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“Extreme electric car sales targets need a rethink”

With Ford announcing it might restrict sales of petrol cars in the UK, editor Paul Barker thinks it’s time for the Government to take another look at its EV targets

Opinion - Ford Mustang Mach-E

I know ludicrous political policies aren’t exactly anything new, but the car industry is in the midst of a doozy at the moment. The Government’s mandate that 22 per cent of new cars from each manufacturer must be fully electric is heading towards the entirely predictable consequence of damaging consumer choice.

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Ford has become first maker to break ranks and publicly threaten what many have been predicting for months. With depressing inevitability, the brand has declared that the most cost-efficient way to make sure it’s compliant is to restrict sales of petrol cars. Who could have foreseen that huge fines – £15,000 per car – for not hitting an average that’s way above the natural level of demand would have consequences? Don’t forget, Ford’s only electric car in the UK is currently the Mustang Mach-E.

It’s understandable to try and hustle EV uptake along, but 22 per cent of new cars in 2024, rapidly rising year by year, is way ahead of consumer desire. Desire, let’s not forget, that isn’t being promoted by Government in any meaningful way for private buyers. It’s going the other way, in fact, with London Congestion Charge exemption ending from 25 December 2025 (Merry Christmas!), and EVs having to pay Vehicle Excise Duty (albeit at the lowest rate), rather than it currently being free, from 1 April next year.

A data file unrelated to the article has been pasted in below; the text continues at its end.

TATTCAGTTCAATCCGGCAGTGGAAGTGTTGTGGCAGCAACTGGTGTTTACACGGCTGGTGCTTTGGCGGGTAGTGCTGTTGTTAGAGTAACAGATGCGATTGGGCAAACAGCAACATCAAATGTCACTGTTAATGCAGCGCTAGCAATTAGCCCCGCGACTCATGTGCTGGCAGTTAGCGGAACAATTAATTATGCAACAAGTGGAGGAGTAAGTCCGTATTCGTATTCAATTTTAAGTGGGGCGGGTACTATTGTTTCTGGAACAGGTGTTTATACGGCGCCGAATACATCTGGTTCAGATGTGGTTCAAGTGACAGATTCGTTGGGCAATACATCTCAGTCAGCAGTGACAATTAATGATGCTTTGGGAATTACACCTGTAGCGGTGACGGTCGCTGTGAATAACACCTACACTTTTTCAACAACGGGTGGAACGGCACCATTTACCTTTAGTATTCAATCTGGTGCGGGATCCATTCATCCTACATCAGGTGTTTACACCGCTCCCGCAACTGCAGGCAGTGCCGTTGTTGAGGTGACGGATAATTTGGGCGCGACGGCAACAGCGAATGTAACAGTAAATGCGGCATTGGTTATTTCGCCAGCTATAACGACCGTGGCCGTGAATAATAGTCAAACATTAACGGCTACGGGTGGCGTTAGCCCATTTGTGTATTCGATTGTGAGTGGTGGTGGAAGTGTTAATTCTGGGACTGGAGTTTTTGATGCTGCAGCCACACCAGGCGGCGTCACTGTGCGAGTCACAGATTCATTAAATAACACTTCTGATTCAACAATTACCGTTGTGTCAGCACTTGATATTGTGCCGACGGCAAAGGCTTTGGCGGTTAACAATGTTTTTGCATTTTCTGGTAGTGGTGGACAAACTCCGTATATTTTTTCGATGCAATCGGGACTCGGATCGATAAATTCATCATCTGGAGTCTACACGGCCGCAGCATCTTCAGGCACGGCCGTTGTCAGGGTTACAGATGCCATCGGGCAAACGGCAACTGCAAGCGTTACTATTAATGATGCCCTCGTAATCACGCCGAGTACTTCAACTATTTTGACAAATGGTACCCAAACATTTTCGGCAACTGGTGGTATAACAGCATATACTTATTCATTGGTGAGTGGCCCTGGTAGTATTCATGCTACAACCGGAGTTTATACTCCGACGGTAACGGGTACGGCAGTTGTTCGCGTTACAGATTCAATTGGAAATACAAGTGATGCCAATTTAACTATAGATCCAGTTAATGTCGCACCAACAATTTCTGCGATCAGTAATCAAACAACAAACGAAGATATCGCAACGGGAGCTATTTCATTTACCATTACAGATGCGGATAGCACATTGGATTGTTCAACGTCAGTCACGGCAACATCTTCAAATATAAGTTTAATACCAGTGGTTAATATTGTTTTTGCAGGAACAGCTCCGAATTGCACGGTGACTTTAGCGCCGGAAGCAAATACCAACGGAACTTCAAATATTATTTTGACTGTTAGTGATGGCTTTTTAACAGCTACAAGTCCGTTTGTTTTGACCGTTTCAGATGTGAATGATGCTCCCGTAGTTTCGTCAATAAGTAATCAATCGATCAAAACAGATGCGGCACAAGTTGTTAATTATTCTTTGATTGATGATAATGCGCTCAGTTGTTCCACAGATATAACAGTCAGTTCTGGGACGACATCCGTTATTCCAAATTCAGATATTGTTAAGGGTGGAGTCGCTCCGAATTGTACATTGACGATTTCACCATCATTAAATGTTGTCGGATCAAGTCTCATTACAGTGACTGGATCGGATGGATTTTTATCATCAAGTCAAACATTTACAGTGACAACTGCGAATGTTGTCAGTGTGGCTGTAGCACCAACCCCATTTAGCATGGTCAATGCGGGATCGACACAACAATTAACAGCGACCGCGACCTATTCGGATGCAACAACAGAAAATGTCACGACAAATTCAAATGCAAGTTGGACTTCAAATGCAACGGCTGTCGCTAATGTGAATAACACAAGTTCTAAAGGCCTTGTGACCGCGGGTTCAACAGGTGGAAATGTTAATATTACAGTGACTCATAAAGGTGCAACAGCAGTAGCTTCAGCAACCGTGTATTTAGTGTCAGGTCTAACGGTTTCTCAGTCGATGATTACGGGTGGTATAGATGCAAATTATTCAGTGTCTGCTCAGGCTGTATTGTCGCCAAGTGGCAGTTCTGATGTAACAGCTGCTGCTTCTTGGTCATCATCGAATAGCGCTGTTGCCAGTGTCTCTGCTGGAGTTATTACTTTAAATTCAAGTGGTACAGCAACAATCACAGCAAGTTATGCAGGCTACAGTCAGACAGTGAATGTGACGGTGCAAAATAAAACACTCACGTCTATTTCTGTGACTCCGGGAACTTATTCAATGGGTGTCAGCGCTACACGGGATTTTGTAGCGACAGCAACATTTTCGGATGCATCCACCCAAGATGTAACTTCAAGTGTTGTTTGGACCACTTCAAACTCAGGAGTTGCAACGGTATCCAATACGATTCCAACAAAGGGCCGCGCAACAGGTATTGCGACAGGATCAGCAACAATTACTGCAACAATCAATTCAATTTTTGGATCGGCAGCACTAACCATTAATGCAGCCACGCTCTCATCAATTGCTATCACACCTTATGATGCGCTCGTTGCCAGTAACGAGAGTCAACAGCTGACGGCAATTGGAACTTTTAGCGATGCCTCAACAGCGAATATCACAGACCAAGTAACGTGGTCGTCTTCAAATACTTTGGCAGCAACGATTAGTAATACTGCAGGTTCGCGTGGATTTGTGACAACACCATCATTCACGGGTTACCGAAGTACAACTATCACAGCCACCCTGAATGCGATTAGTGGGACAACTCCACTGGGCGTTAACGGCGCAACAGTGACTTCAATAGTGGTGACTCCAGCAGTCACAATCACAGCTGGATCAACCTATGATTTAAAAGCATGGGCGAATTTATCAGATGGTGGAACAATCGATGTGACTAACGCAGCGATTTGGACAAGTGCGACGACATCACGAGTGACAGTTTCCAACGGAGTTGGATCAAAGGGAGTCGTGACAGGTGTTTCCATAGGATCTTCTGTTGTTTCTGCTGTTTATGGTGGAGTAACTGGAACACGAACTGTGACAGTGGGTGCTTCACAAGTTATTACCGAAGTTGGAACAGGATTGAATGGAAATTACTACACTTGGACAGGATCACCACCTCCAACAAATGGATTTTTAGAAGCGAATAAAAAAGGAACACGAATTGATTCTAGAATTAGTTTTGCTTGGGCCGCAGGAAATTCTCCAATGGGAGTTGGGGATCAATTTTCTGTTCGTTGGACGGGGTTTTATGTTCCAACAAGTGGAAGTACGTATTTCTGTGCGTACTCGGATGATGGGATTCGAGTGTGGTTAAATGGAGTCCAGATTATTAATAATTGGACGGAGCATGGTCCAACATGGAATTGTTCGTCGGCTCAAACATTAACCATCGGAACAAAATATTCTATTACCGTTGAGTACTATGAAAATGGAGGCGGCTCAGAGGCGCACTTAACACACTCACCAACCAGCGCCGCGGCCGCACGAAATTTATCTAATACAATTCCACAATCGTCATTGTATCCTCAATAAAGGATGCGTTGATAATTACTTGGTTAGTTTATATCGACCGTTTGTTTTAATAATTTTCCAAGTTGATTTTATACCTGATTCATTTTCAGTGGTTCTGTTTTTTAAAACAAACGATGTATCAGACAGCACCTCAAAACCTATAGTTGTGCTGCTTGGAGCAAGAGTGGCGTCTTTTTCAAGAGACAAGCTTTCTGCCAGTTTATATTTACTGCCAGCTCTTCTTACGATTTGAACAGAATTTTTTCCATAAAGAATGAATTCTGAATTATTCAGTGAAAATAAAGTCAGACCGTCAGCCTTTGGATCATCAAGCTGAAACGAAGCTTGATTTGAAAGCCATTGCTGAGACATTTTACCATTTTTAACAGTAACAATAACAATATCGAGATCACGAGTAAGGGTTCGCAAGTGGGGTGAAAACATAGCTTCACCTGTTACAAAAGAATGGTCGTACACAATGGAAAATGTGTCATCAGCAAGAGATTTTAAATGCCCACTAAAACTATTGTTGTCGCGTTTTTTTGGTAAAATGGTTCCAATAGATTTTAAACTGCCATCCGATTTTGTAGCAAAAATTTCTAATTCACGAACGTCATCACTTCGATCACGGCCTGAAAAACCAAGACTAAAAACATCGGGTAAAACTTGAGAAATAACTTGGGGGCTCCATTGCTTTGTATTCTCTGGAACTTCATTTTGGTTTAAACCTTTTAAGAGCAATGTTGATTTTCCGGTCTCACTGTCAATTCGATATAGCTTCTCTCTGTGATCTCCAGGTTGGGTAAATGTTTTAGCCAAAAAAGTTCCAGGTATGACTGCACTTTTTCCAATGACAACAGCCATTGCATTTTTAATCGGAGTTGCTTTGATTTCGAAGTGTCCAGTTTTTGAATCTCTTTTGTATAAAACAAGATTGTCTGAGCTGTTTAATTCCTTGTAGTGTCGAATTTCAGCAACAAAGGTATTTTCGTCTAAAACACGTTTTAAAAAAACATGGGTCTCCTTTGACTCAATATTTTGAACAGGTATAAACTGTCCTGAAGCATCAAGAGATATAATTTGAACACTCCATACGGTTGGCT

The point is, demand is flagging amid some overtly negative mainstream media headlines. A little bit of carrot with the stick would make for better results, and help turn public sentiment towards EVs. Cutting the VAT on public charging to match that of domestic electricity seems like a logical and good-news way to lower costs, and extra use would help provoke investment to grow the infrastructure.

Helping car makers to make EVs more affordable – be it by cutting VAT on new cars or scrappage-style grants – would go a long way to boosting public confidence, and therefore acceptance. The current approach – ending the few available incentives while bashing manufacturers for not selling cars to buyers that don’t exist – doesn’t seem to be working. Time for a rethink?

Do you agree with Paul? Let us know your thoughts in the comments section...

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As Editor, Paul’s job is to steer the talented group of people that work across Auto Express, Carbuyer and Driving Electric, and steer the titles to even bigger and better things by bringing the latest important stories to our readers. Paul has been writing about cars and the car industry since 2000, working for consumer and business magazines as well as freelancing for national newspapers, industry titles and a host of major publications.

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